Travel

California

Establishment neighborhood
Layla
29 E MacArthur St., Sonoma
A meal at the restaurant at Sonoma’s MacArthur Place, Layla, feels like you’re dining in a friend’s beautiful backyard. The indoor dining room is in an airy, light-filled modern barn, but you’ll want to snag a seat on the patio, where you’re surrounded by lush trees and greenery. That’s to say: For an upscale hotel restaurant, Layla is as stunning as it should be, yet it remains warm and inviting—a pillar of dining in Sonoma Valley. The Mediterranean-focused menu leans on locally sourced ingredients and bright, fresh flavors, like the crispy Spanish octopus paired with black risotto and tender lamb chops served with roasted baby artichokes and fava beans.
MacArthur Place
29 E MacArthur St., Sonoma
Founded over a century ago as family estate, vineyard, and working ranch, this newly remodeled property is a bucolic, low-key-luxurious landing spot for visiting oenophiles. Each of its sixty-four rooms—which are nestled in private (socially distanced!) farmhouse-style cottages—is appointed with custom furnishings, cloudlike linens, art by local artists-in-residence, and in some cases: a stunning outdoor shower. But the true beauty is in the grounds, which boast lush lawns and gardens, winding flagstone paths, verdant archways, and cozy firepits to unwind by after a day of tastings. Don’t skip the on-site dining at Layla (locals flock to this Mediterranean-meets-farm-kitchen spot every day of the week) or the spa, which offers an extensive menu of relaxing facials and massages featuring essential oils made from local flowers, herbs, and plants.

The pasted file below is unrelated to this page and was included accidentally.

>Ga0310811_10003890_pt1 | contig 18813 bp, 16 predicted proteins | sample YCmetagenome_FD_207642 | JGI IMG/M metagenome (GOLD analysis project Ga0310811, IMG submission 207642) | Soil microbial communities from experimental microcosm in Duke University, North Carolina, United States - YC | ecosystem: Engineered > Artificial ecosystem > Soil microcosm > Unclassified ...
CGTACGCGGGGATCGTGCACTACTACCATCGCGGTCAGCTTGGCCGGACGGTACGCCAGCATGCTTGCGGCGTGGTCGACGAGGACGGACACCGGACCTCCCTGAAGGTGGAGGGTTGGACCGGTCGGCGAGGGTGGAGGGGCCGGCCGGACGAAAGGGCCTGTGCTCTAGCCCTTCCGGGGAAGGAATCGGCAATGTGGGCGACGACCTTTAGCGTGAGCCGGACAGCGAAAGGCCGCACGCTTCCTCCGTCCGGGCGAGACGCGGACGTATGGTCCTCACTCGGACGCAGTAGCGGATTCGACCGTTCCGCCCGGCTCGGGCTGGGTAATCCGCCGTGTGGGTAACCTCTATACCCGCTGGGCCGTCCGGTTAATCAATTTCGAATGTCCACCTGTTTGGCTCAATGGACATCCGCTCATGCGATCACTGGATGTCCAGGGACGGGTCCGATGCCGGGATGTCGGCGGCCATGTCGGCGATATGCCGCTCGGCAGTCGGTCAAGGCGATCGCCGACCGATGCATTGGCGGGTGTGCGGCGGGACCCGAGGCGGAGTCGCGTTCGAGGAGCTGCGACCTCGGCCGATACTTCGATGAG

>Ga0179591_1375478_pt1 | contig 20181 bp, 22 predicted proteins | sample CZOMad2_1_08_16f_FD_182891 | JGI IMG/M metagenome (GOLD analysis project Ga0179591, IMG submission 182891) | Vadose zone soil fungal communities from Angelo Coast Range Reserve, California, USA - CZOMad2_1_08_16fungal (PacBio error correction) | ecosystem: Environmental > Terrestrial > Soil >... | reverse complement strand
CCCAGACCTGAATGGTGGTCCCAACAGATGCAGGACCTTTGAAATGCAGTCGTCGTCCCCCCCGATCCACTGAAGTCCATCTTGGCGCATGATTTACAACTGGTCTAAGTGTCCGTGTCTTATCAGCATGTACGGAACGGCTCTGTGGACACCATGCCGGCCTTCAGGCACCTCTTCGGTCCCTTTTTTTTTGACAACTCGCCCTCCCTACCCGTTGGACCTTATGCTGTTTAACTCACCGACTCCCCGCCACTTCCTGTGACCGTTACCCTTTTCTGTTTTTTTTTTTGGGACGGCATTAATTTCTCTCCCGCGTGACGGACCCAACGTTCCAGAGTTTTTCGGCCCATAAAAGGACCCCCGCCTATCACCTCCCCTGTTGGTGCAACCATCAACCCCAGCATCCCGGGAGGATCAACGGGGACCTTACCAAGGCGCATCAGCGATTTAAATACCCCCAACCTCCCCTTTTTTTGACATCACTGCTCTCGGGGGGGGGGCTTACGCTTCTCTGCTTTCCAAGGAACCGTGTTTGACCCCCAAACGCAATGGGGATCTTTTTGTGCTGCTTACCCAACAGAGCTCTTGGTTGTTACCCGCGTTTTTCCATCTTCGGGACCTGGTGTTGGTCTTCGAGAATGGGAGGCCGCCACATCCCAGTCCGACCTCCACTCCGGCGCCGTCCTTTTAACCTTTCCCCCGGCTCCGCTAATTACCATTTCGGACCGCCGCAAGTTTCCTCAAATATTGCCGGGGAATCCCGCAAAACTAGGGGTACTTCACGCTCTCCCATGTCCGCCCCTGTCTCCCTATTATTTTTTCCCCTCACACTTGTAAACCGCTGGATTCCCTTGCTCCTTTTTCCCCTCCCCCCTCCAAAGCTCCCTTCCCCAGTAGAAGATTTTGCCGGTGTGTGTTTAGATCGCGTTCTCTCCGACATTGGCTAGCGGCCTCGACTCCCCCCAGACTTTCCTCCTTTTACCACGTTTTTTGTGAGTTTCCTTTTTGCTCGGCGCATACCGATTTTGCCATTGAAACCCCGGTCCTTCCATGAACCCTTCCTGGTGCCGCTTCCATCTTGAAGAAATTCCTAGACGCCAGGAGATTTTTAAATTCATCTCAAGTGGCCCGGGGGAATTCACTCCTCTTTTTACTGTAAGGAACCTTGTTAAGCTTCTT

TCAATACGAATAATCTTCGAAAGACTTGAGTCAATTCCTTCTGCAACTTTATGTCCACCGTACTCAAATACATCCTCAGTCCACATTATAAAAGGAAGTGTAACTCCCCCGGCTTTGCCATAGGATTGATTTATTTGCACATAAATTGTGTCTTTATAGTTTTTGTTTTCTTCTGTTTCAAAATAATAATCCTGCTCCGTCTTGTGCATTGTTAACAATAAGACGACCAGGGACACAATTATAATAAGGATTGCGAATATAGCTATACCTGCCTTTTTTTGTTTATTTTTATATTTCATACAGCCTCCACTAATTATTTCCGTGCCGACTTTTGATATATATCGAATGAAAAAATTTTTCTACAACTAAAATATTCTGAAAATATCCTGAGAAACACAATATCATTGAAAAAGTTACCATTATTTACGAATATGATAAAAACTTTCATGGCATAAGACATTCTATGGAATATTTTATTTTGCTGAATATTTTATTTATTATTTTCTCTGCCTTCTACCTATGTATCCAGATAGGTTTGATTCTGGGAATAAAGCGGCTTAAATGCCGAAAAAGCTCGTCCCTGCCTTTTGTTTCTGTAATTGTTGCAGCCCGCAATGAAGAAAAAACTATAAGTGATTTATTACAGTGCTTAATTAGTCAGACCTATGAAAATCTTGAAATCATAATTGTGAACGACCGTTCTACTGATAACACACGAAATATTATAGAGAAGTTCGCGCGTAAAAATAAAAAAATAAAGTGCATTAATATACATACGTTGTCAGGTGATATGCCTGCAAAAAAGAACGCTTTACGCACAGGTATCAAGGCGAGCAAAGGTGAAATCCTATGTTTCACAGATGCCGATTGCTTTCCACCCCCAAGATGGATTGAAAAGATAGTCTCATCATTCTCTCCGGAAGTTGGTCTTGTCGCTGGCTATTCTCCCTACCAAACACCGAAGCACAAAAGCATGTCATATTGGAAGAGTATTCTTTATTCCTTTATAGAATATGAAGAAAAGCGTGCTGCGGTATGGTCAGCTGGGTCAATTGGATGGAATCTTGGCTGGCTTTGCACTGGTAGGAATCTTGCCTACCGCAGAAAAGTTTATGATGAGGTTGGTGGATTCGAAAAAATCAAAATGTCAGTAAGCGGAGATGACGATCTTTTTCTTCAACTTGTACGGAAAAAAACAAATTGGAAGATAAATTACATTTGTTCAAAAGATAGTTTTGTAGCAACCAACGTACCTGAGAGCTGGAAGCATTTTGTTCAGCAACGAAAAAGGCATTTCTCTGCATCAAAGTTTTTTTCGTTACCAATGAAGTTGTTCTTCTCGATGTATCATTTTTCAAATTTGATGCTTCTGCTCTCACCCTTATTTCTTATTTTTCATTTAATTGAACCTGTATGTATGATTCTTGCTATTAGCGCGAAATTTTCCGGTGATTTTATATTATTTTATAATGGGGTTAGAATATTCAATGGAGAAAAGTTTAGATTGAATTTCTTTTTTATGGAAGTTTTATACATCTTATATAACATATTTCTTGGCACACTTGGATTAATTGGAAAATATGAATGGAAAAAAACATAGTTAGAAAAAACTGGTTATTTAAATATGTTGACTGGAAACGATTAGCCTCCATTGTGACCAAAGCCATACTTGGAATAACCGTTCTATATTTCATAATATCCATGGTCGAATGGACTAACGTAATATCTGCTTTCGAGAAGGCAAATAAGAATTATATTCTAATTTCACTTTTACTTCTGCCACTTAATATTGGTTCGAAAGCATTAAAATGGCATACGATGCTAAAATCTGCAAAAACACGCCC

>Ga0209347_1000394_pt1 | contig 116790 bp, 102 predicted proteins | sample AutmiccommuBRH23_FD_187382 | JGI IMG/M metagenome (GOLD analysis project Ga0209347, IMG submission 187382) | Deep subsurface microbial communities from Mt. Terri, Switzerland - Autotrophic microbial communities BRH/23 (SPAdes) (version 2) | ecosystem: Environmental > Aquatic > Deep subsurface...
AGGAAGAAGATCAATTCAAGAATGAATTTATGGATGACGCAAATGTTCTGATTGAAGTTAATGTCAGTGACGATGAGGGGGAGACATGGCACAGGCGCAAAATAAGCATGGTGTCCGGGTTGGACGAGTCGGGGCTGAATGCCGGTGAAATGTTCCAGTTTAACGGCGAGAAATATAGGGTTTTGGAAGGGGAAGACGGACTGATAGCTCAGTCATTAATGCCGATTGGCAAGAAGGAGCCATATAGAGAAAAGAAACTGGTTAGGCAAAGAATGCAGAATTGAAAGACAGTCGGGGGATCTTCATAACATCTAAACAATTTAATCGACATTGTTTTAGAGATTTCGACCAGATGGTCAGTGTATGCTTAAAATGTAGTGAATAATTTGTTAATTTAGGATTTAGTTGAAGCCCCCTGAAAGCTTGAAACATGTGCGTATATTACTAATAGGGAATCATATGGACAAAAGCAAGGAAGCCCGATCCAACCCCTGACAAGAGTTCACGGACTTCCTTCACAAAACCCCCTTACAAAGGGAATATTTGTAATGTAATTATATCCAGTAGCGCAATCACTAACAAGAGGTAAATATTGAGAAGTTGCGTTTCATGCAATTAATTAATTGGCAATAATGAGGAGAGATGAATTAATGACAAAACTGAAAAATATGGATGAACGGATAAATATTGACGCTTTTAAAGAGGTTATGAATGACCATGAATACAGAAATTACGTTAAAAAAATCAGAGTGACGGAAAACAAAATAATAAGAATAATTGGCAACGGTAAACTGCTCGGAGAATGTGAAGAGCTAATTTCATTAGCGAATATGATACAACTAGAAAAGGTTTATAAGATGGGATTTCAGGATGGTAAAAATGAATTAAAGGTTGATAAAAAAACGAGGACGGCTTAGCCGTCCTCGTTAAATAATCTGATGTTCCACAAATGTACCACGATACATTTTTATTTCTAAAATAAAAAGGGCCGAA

Mojave Desert Skin Shield Spa
Enquire upon booking
You’ll come upon Mojave Desert Skin Shield Spa about a mile off Twentynine Palms Highway. And this desert spot lives up to our sanctuary-in-the-middle-of-the-nowhere expectations: zero cell service but plenty of peace, quiet, and quality treatments. Spa offerings include sound bath healing sessions, tao tea meditation, and their signature 100-minute facial healing session (a deep fascial massage accompanied by breathwork and meditation). We come here for a deeply relaxing, nurturing two hours and leave with a bagful of in-house blended skincare tinctures like their detoxifying pulling oil and the Ayurvedic eye rinse (sweet manna after too many hours behind the screen).
Villa Kuro
Joshua Tree
This mid-century, ranch-style home was built in 1962. A recent restoration by Los Angeles-based design studio Mini Inno transformed this desert sanctuary into a Japanese-inspired retreat. The saltwater soaking tub, outdoor firepit (pure magic at night), tea room, and cactus garden are imperfectly perfect, in line with the wabi-sabi aesthetic that anchors the property. But, before thinking you’ll spend all your time soaking and stargazing outside, the pared-back white walls and warm wood interiors are so soothing and functional you’ll want to cook in the kitchen and read from every comfy corner before (reluctantly) heading home with a bevy of interior upgrade ideas...we did.
Palihouse Santa Barbara
915 Garden St., Santa Barbara